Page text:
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Q. I’ve received numerous awards and decorations during my time in service. Will that make any difference at my court-martial?
A. Medals have great value — both to the service and to the recipient. If you are convicted at court-martial, your awards and decorations can influence the willingness of a convening authority to grant mercy or leniency, known as “clemency.” But how much weight is given to one’s service decorations depends on the type of military honors awarded.
Before a convening authority acts on courts-martial cases, under certain circumstances, he must be given a staff judge advocate recommendation. The SJAR features a balanced summary of the case and a recommendation on whether the adjudged sentence should be approved as is or modified.
The staff judge advocate or legal officer who prepares the SJAR is expected to use both the record of trial and the service member’s personnel records in developing the recommendation.
One of the responsibilities of a conscientious defense attorney is to ensure the SJAR accurately reflects the length and character of the member’s service. Barring any egregious mistakes, the member will not be able to correct omissions of certain awards or decorations later.
The 2010 case U.S. v. Dylan L. Sanchez involved a Coast Guard machinery technician convicted at special court-martial of making a false official statement, wrongful disposition of military property and larceny. Sanchez was sentenced to eight months of confinement, reduction to E-1 and a bad-conduct discharge. Under the negotiated pretrial agreement, the convening authority suspended all adjudged confinement in excess of 60 days.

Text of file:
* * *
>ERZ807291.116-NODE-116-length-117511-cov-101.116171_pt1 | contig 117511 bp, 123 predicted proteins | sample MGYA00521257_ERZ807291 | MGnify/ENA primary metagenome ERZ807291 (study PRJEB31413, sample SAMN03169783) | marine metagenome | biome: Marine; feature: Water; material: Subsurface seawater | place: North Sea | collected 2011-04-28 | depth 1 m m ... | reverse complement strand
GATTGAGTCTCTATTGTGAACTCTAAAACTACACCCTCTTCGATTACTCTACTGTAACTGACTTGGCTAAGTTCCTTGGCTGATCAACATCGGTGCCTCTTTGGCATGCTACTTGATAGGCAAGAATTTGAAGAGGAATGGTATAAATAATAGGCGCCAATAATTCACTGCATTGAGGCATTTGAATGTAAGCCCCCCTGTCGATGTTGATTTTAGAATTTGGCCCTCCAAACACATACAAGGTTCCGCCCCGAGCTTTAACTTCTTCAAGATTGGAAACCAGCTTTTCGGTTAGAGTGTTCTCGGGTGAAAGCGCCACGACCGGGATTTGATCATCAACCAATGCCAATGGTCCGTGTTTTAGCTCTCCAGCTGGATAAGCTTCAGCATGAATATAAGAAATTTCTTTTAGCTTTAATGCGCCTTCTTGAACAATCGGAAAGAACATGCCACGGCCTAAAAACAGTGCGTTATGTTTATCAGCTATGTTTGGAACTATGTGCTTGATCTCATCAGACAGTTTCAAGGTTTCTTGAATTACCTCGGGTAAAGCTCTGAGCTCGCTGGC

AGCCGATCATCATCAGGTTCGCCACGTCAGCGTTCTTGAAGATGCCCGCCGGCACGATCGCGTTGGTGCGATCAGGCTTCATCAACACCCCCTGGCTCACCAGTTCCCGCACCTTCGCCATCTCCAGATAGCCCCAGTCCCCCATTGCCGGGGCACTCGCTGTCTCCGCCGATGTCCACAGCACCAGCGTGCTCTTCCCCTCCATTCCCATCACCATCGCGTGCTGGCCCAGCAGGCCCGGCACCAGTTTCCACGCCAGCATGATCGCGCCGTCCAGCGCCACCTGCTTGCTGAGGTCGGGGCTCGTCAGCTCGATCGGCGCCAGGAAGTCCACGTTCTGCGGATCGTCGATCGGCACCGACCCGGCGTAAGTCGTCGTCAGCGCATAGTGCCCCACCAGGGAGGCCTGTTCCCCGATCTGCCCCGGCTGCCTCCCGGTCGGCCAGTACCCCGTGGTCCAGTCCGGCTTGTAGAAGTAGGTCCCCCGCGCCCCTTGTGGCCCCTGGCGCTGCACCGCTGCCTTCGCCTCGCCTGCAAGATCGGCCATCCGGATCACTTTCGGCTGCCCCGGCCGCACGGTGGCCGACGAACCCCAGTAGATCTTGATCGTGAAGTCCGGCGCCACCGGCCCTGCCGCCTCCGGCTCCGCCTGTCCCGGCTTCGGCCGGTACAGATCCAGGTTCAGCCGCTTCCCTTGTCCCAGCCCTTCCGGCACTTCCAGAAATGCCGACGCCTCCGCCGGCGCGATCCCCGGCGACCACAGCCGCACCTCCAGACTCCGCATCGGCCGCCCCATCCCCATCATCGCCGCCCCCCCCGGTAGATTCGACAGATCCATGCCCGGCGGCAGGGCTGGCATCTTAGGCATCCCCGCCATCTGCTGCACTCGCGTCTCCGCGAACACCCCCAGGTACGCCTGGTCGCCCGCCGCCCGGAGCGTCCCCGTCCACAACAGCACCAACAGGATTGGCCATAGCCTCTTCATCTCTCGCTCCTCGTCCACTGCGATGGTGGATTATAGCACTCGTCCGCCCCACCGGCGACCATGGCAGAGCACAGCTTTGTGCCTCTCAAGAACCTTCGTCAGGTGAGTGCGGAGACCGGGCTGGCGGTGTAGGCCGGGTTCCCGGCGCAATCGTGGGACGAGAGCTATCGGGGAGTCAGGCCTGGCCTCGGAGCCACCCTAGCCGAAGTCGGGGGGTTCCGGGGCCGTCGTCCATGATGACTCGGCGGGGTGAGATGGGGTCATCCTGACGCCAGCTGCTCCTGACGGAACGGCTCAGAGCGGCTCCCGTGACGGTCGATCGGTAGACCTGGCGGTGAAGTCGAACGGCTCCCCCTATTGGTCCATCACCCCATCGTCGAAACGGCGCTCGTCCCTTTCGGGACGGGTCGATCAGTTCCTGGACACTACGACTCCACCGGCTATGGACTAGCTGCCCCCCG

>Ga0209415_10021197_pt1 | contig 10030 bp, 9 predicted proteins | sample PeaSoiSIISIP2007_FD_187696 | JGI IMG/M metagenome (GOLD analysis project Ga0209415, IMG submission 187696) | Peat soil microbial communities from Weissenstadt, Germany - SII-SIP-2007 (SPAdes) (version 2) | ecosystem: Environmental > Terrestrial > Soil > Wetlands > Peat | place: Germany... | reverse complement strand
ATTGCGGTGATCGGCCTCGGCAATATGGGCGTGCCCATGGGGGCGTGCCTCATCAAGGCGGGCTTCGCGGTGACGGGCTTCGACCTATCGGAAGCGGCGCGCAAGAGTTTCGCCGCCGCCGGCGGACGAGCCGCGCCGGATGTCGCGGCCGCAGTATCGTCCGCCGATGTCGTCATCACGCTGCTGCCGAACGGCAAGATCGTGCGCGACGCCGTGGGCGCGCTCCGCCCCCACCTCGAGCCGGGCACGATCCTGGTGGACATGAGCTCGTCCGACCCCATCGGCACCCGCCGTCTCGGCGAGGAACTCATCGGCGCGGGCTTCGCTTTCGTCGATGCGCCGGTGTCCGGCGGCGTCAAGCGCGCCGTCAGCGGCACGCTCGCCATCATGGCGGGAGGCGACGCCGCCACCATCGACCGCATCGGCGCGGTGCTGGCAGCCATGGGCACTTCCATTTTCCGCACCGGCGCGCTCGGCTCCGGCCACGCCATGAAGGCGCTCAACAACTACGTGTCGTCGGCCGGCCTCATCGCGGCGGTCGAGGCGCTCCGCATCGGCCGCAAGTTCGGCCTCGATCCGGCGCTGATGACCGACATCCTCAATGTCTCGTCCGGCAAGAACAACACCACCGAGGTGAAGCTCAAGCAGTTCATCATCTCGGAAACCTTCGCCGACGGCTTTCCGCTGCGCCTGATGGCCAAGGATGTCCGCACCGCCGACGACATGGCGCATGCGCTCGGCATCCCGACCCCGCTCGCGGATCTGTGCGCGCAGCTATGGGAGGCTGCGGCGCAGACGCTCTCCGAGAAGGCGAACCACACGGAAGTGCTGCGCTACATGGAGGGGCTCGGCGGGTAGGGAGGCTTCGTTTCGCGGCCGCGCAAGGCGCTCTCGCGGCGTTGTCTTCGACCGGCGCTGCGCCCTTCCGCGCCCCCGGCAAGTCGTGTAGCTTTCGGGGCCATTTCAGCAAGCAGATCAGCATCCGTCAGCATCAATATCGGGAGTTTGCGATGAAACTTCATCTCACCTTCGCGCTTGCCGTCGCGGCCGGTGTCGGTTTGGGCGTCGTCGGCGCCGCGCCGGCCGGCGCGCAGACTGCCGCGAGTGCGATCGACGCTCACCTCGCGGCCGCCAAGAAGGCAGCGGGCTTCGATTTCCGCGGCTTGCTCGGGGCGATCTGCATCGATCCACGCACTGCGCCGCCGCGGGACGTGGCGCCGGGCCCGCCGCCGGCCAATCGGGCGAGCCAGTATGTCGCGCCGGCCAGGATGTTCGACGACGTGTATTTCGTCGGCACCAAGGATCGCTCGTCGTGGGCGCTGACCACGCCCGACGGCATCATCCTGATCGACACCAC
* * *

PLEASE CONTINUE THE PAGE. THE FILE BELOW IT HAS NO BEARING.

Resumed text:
Sanchez appealed his sentence to the Coast Guard Court of Criminal Appeals, claiming the SJAR misled the convening authority by failing to accurately describe the length and character of his service. The court noted that the SJAR “selectively summarized only the most negative information” from Sanchez’s service record. It failed to mention several awards and decorations, including a Coast Guard Achievement Letter, a Commandant’s Letter of Commendation, two Good Conduct Medals and two unit awards.
While the court noted that the information in the SJAR provided partially accurate information, it found that “an unbalanced selection from an accused’s service record, containing considerable negative information but none of the more recent positive information, [cannot] be characterized as accurate. If service record information is included in the SJAR, it must provide a fair portrayal, not a misleading one.”
Service members facing court-martial charges should make sure their attorney is aware of all awards and decorations they have received. Depending on the circumstances, the lawyer could help present the service member’s record, especially awards and military honors, to obtain a more lenient sentence.
Mathew B. Tully is a veteran of the wars in Iraq and Afghanistan and founding partner of Tully Rinckey PLLC (www.fedattorney.com). Email questions to askthelawyer@ militarytimes.com. The information in this column is not intended as legal advice.